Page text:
12. Tang L, Fan TM, Borst LB, Cheng J. Synthesis and Biological Response of Size-Specific, Monodisperse Drug-Silica Nanoconjugates. ACS Nano. 2012;6:3954-66
13. Tang L, Gabrielson NP, Uckun FM, Fan TM, Cheng J. Size-Dependent Tumor Penetration and in Vivo Efficacy of Monodisperse Drug-Silica Nanoconjugates. Mol Pharm. 2013;10:883-92
14. Tang L, Yang X, Dobrucki LW, Chaudhury I, Yin Q, Yao C, Lezmi S, Helferich WG, Fan TM, Cheng J. Aptamer-Functionalized, Ultra-Small, Monodisperse Silica Nanoconjugates for Targeted Dual-Modal Imaging of Lymph Nodes with Metastatic Tumors. Angew Chem Int Ed. 2012;51:12721-6
15. Tang L, Cheng J. Nonporous silica nanoparticles for nanomedicine application. Nano Today. 2013;8:290-312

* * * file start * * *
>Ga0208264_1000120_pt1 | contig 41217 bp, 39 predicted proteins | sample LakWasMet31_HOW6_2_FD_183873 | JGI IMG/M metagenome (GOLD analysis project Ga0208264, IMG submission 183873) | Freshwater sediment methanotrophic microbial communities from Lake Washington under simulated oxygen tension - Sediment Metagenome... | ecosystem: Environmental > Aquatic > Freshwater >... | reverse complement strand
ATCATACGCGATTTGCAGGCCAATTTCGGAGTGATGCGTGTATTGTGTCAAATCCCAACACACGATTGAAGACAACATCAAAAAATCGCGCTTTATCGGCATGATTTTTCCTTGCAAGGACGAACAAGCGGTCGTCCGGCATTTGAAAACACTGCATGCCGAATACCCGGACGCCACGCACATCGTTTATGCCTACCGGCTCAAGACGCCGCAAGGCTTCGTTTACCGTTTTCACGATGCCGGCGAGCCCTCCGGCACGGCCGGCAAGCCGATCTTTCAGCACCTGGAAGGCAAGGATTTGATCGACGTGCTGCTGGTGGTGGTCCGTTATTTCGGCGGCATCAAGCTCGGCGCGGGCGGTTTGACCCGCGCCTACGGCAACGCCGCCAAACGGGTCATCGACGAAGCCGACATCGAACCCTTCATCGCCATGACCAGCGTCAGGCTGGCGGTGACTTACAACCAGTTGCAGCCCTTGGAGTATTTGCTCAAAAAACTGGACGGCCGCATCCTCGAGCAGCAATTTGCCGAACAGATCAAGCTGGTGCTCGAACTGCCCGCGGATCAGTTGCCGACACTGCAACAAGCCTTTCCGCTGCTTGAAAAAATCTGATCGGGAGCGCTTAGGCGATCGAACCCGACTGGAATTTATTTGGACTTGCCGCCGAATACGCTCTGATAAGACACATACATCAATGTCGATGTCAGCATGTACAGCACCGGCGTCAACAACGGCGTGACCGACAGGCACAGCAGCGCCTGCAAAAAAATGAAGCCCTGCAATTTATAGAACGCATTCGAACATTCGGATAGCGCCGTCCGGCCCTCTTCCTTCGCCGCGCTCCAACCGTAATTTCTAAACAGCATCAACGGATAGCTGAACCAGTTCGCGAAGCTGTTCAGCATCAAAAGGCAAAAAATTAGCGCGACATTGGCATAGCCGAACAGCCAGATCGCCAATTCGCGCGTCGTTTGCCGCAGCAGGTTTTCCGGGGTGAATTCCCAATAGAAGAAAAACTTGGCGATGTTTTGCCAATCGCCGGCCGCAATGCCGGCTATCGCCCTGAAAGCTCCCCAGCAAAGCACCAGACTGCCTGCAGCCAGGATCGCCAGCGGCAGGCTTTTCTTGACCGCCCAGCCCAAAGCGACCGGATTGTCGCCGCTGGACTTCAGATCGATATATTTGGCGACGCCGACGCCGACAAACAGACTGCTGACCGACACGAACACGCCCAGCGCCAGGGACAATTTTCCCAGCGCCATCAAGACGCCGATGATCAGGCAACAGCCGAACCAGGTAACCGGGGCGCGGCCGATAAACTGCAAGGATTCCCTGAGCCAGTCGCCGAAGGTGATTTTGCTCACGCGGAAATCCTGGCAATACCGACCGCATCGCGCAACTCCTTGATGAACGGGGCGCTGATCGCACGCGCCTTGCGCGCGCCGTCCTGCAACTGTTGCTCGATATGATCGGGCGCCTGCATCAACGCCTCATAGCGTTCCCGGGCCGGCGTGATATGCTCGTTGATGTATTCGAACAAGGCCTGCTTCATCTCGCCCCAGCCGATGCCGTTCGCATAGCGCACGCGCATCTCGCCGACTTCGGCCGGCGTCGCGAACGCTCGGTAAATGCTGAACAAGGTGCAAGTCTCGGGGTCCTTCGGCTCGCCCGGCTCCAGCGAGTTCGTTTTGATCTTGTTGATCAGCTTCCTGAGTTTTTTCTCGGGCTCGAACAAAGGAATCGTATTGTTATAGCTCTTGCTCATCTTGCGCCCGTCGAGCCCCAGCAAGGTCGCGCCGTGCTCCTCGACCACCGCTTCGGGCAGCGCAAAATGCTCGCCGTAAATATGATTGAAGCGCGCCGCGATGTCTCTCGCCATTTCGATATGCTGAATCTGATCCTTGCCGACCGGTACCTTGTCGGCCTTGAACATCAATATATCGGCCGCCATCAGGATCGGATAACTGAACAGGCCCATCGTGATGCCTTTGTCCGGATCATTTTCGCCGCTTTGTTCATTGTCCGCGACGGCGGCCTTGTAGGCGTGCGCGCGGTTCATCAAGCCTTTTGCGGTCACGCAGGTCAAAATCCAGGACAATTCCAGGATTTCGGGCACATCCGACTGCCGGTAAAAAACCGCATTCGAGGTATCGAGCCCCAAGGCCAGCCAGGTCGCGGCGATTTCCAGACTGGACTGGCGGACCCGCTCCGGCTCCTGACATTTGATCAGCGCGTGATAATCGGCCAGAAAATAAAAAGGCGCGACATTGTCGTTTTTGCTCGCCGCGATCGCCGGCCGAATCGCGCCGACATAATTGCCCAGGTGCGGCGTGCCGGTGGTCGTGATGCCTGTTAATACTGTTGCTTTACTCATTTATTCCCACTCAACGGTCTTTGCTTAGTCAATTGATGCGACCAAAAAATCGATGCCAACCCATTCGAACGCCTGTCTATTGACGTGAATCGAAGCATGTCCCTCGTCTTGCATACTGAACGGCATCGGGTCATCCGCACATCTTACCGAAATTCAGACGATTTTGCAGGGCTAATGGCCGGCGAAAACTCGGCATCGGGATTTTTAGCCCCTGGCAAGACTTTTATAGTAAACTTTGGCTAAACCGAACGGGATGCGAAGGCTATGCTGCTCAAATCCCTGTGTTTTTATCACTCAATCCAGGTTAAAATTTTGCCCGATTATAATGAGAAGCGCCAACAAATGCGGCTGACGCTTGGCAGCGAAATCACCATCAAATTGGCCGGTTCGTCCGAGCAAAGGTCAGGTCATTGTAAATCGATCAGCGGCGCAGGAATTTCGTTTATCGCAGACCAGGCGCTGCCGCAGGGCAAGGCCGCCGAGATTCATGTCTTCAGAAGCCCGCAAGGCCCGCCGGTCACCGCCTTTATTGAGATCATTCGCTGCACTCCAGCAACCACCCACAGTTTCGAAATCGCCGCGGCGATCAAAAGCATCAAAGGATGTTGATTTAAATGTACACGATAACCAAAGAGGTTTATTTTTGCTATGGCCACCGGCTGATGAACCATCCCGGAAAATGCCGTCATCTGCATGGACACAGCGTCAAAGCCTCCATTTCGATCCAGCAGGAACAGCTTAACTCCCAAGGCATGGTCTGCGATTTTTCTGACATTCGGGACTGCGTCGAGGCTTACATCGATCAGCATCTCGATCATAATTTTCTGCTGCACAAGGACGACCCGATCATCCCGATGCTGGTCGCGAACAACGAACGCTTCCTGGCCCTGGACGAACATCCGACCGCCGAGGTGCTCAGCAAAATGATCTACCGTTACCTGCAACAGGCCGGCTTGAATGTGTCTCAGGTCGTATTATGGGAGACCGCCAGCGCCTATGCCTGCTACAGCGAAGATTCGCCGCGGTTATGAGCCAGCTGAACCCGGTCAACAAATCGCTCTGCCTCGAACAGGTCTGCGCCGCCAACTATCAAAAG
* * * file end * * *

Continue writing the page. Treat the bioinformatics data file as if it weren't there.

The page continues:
16. Prescher JA, Dube DH, Bertozzi CR. Chemical remodelling of cell surfaces in living animals. Nature. 2004;430:873-7
17. Saxon E, Luchansky SJ, Hang HC, Yu C, Lee SC, Bertozzi CR. Investigating cellular metabolism of synthetic azidosugars with the Staudinger ligation. J Am Chem Soc. 2002;124:14893-902
18. Dube DH, Bertozzi CR. Metabolic oligosaccharide engineering as a tool for glycobiology. Curr Opin Chem Biol. 2003;7:616-25
19. Saxon E, Bertozzi CR. Chemical and biological strategies for engineering cell surface glycosylation. Annu. Rev. Cell Dev Biol. 2001;17:1-23
20. Baskin JM, Prescher JA, Laughlin ST, Agard NJ, Chang PV, Miller IA, Lo A, Codelli JA, Bertozzi CR. Copper-free click chemistry for dynamic in vivo imaging. Proc Natl Acad Sci USA. 2007;104:16793-7
21. Prescher JA, Bertozzi CR. Chemistry in living systems. Nat Chem Biol. 2005;1:13-21
22. Baskin JM, Bertozzi CR. Bioorthogonal click chemistry: covalent labeling in living systems. Mol Inform. 2007;26:1211-9
23. Chang PV, Prescher JA, Sletten EM, Baskin JM, Miller IA, Agard NJ, Lo A, Bertozzi CR. Copper-free click chemistry in living animals. Proc Natl Acad Sci USA. 2010;107:1821-6
24. Codelli JA, Baskin JM, Agard NJ, Bertozzi CR. Second-generation difluorinated cyclooctynes for copper-free click chemistry. J Am Chem Soc. 2008;130:11486-93